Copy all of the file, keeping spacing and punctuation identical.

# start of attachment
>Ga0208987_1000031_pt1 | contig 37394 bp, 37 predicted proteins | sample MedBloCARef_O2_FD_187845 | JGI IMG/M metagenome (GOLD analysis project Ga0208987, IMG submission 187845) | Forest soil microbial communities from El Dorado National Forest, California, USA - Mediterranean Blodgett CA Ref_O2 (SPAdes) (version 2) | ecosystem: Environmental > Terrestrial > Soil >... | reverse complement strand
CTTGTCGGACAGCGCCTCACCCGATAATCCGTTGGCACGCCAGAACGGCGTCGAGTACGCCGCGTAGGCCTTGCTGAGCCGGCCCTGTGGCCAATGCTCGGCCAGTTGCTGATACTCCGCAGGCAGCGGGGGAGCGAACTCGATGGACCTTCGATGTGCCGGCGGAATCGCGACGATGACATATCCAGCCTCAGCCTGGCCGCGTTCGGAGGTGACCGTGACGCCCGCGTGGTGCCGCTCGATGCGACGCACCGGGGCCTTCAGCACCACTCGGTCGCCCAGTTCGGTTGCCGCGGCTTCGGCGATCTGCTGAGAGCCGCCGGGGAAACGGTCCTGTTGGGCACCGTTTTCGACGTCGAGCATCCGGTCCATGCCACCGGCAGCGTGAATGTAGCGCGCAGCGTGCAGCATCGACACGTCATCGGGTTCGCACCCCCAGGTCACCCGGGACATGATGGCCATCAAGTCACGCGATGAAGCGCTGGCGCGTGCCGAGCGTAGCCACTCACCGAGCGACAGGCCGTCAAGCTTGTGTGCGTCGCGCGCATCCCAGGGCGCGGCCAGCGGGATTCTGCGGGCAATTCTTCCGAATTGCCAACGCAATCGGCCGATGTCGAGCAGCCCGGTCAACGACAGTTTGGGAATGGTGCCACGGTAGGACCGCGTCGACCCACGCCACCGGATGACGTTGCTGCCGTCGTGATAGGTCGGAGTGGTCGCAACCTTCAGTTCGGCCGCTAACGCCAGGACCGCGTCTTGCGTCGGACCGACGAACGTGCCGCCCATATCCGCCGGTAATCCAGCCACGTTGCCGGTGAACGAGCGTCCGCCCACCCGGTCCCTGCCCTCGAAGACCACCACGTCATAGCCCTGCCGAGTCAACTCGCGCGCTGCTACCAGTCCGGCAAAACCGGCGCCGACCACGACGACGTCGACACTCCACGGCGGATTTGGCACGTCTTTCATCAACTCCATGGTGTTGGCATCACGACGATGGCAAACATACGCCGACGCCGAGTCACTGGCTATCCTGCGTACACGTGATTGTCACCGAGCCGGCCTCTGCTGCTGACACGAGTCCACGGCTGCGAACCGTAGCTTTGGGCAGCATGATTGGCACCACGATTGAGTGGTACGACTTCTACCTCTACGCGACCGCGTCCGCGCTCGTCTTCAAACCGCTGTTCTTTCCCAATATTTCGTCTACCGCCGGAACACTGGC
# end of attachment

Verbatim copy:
>Ga0208987_1000031_pt1 | contig 37394 bp, 37 predicted proteins | sample MedBloCARef_O2_FD_187845 | JGI IMG/M metagenome (GOLD analysis project Ga0208987, IMG submission 187845) | Forest soil microbial communities from El Dorado National Forest, California, USA - Mediterranean Blodgett CA Ref_O2 (SPAdes) (version 2) | ecosystem: Environmental > Terrestrial > Soil >... | reverse complement strand
CTTGTCGGACAGCGCCTCACCCGATAATCCGTTGGCACGCCAGAACGGCGTCGAGTACGCCGCGTAGGCCTTGCTGAGCCGGCCCTGTGGCCAATGCTCGGCCAGTTGCTGATACTCCGCAGGCAGCGGGGGAGCGAACTCGATGGACCTTCGATGTGCCGGCGGAATCGCGACGATGACATATCCAGCCTCAGCCTGGCCGCGTTCGGAGGTGACCGTGACGCCCGCGTGGTGCCGCTCGATGCGACGCACCGGGGCCTTCAGCACCACTCGGTCGCCCAGTTCGGTTGCCGCGGCTTCGGCGATCTGCTGAGAGCCGCCGGGGAAACGGTCCTGTTGGGCACCGTTTTCGACGTCGAGCATCCGGTCCATGCCACCGGCAGCGTGAATGTAGCGCGCAGCGTGCAGCATCGACACGTCATCGGGTTCGCACCCCCAGGTCACCCGGGACATGATGGCCATCAAGTCACGCGATGAAGCGCTGGCGCGTGCCGAGCGTAGCCACTCACCGAGCGACAGGCCGTCAAGCTTGTGTGCGTCGCGCGCATCCCAGGGCGCGGCCAGCGGGATTCTGCGGGCAATTCTTCCGAATTGCCAACGCAATCGGCCGATGTCGAGCAGCCCGGTCAACGACAGTTTGGGAATGGTGCCACGGTAGGACCGCGTCGACCCACGCCACCGGATGACGTTGCTGCCGTCGTGATAGGTCGGAGTGGTCGCAACCTTCAGTTCGGCCGCTAACGCCAGGACCGCGTCTTGCGTCGGACCGACGAACGTGCCGCCCATATCCGCCGGTAATCCAGCCACGTTGCCGGTGAACGAGCGTCCGCCCACCCGGTCCCTGCCCTCGAAGACCACCACGTCATAGCCCTGCCGAGTCAACTCGCGCGCTGCTACCAGTCCGGCAAAACCGGCGCCGACCACGACGACGTCGACACTCCACGGCGGATTTGGCACGTCTTTCATCAACTCCATGGTGTTGGCATCACGACGATGGCAAACATACGCCGACGCCGAGTCACTGGCTATCCTGCGTACACGTGATTGTCACCGAGCCGGCCTCTGCTGCTGACACGAGTCCACGGCTGCGAACCGTAGCTTTGGGCAGCATGATTGGCACCACGATTGAGTGGTACGACTTCTACCTCTACGCGACCGCGTCCGCGCTCGTCTTCAAACCGCTGTTCTTTCCCAATATTTCGTCTACCGCCGGAACACTGGC